IL2CPP Tutorial: Finding loaders for obfuscated global-metadata.dat files

February 23, 2021 5 comments

Game publishers are loving it lately. Over the last few months I’m starting to see all kinds of weird and wacky obfuscation schemes designed to prevent Il2CppInspector from loading IL2CPP games.

While it’s quite amusing to see narrowly targeted attacks percolate, it does make the support tickets pile up on the issue tracker, and I unfortunately have neither the time nor the desire to sit and pick apart every file thrown at me. The old adage of giving a person a tool and they’ll hack for a day, but teach a person to write tools and they’ll hopefully stop spamming your social media seems pertinent here. At least I think that’s how the adage goes… or was it fish something? Either way, we all started off as plankton; hopefully you are thirsty to become a shark!

In this tutorial, I’ll walk (swim?) you through how to find the loader for global-metadata.dat in almost any IL2CPP application so that you can reverse engineer it yourself. This will include obfuscated metadata, encrypted metadata, and metadata embedded in the binary itself, plus light obfuscation of the code path to the loader. I’ll also throw in a couple of examples to whet your appetite.

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Reverse Engineering Adventures: Brute-force function search, or how to crack Genshin Impact with PowerShell

January 24, 2021 2 comments

Today, I thought we’d have a bit of fun and show you a novel and unorthodox alternative way to find any function with known discrete inputs and an assumption about the possible outputs in a compiled application – specifically for this example, a decryption function in a game. We’re going to crack it with PowerShell.

Well, sort of… far be it from me to troll my dear readers with a clickbait title, but there is an element of truth in this. At the very least, to perform this attack your life will definitely be easier if you have some kind of scripting language on hand.

The technique I’m about to describe can be applied to any application which you know contains a specific function with particular arguments and return type, but don’t know where it is located in the binary file.

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Reverse Engineering Adventures: VMProtect Control Flow Obfuscation (Case study: string algorithm cryptanalysis in Honkai Impact 3rd)

January 23, 2021 2 comments

Recently, while reverse engineering Honkai Impact 3rd I came across some string decryption code that was obfuscated by VMProtect‘s implementation of control flow flattening. It takes an encrypted table of string data plus an index as an input, retrieves the encrypted string at the specified index in the table, decrypts it and returns it. IDA decompiles this function to almost 2000 lines of spaghetti code. In this article, I’ll show you how – in one caffeine-fueled all-nighter – I reverse engineered this function, and present a reimplementation of the algorithm in C#. Afterwards, we’ll briefly examine the algorithm’s cryptographic properties, showing alternate starting points for cryptanalysis without reverse engineering any code.

Code obfuscation

The purpose of code obfuscation is to make it more difficult to determine the behaviour of a function via static analysis in a disassembler or decompiler. There are many forms of obfuscation, but some of the most common – and ones we will encounter today – include:

  • Opaque predicates – these are conditions whose results are known at compile-time and never change; for example 1 == 1 will always evaluate to true. The conditions are used to determine which code paths to take and may be difficult to evaluate statically

  • Dead code insertion – code that is never executed is inserted into the compiled code to confuse the analyst

  • Do-nothing code – code that executes but has no semantic effect is inserted into the compiled code, again to confuse the analyst

  • Control flow obfuscation – spaghettification of the execution order of instructions to reduce the amount of sequential code blocks and make tracing the flow of execution in a function harder

Such code can be introduced by the compiler, operating at the source code level, or by a post-processing tool which introduces obfuscation at the assembly instruction level.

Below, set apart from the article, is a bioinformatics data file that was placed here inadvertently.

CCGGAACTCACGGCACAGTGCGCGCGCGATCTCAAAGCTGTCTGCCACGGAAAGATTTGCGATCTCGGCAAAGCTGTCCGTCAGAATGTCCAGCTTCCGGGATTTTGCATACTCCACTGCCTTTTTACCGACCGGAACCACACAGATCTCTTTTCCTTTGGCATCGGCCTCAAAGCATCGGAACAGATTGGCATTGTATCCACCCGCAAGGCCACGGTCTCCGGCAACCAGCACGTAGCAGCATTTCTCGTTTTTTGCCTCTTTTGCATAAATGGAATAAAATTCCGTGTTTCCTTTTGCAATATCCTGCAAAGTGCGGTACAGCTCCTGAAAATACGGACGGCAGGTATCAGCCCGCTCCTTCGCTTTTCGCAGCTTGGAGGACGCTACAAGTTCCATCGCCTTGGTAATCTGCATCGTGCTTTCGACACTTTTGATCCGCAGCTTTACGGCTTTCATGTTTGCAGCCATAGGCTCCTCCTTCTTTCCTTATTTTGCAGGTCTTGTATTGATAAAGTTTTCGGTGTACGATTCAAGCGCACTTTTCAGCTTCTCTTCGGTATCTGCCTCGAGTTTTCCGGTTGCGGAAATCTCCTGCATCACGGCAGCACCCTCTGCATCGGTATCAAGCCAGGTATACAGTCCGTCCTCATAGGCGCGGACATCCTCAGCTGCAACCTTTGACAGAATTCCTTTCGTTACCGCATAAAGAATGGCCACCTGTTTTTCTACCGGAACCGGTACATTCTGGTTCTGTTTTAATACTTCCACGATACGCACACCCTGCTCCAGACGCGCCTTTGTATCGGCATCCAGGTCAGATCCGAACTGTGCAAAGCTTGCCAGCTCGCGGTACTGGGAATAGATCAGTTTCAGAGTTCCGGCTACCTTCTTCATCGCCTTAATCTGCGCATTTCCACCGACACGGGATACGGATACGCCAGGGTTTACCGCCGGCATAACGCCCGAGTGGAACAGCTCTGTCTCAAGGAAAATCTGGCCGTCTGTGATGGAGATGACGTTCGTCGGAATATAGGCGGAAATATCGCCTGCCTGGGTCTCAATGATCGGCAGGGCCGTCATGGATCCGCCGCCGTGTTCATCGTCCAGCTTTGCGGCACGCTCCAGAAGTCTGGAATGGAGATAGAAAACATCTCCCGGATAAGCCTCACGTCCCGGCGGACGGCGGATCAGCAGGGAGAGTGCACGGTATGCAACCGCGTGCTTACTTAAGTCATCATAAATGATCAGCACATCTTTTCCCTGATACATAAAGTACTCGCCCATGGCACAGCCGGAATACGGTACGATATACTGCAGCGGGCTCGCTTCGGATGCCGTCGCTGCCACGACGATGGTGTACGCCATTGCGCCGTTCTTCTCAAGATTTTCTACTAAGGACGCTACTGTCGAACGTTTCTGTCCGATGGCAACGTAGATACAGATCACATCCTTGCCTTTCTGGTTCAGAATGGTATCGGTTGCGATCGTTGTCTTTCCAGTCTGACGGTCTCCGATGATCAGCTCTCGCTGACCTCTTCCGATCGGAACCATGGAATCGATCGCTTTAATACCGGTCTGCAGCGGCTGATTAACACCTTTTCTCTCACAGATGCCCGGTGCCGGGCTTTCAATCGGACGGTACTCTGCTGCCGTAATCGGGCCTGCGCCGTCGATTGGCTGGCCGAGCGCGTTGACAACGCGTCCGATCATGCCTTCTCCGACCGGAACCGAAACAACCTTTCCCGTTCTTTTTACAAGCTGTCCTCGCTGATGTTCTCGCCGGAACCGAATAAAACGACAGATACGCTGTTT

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Reverse Engineering Adventures: Honkai Impact 3rd (Part 3)

January 21, 2021 2 comments

This is a continuation of the Reverse Engineering Adventures: Honkai Impact 3rd mini-series – read part 1 and part 2 first!

Recap

So far, we have decrypted global-metadata.dat, and identified and resolved the data obfuscation of Il2CppGlobalMetadataHeader and the four obfuscated metadata tables. We have observed that the string data is still out of our reach, and we need this to be able to load Honkai Impact into Il2CppInspector. Today we’ll find out how to access this information and create a final working plugin that will enable us to fully deobfuscate the game and analyze it.

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Reverse Engineering Adventures: Honkai Impact 3rd (IDA Decompiler Techniques) (Part 2)

January 19, 2021 3 comments

This is a continuation of the Reverse Engineering Adventures: Honkai Impact 3rd mini-series – read part 1 first! In this article, we’ll look at comparative data deobfuscation and how to work with the IDA decompiler.

Recap

When we left off our previous exploits, we had peeled off the first layer of encryption from global-metadata.dat and found the call site which calls the decryption function. This turned out to correspond to il2cpp::vm::MetadataLoader::LoadMetadataFile from the IL2CPP source code, with an added line of code to invoke the decryption.

We can’t load the metadata file into Il2CppInspector yet though, because the header does not conform to the expected format. Extra – potentially still encrypted – data is present, and the header length is 0x158 rather than 0x110 bytes, which means that the locations of some or all of the header fields has been changed. Additionally, while most of the rest of the file looks normal, there are no string literals – which are normally present in global-metadata.dat – and a large block of presumably encrypted data right after the header.

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Reverse Engineering Adventures: Honkai Impact 3rd (Houkai 3) (IL2CPP) (Part 1)

January 17, 2021 7 comments

Of all the IL2CPP workloads that have landed on my office desk over the years, those published by miHoYo (web site in Chinese) are what I consider to be the current gold standard for IL2CPP obfuscation. miHoYo has taken aim at our beloved (and sometimes hated) IL2CPP tools and trashed them with customized metadata encryption and extensive struct reordering, encapsulated in an obfuscated UnityPlayer.dll built from a modified Unity source code base. We had a good chuckle together reverse engineering League of Legends: Wild Rift, but now it’s time to get serious.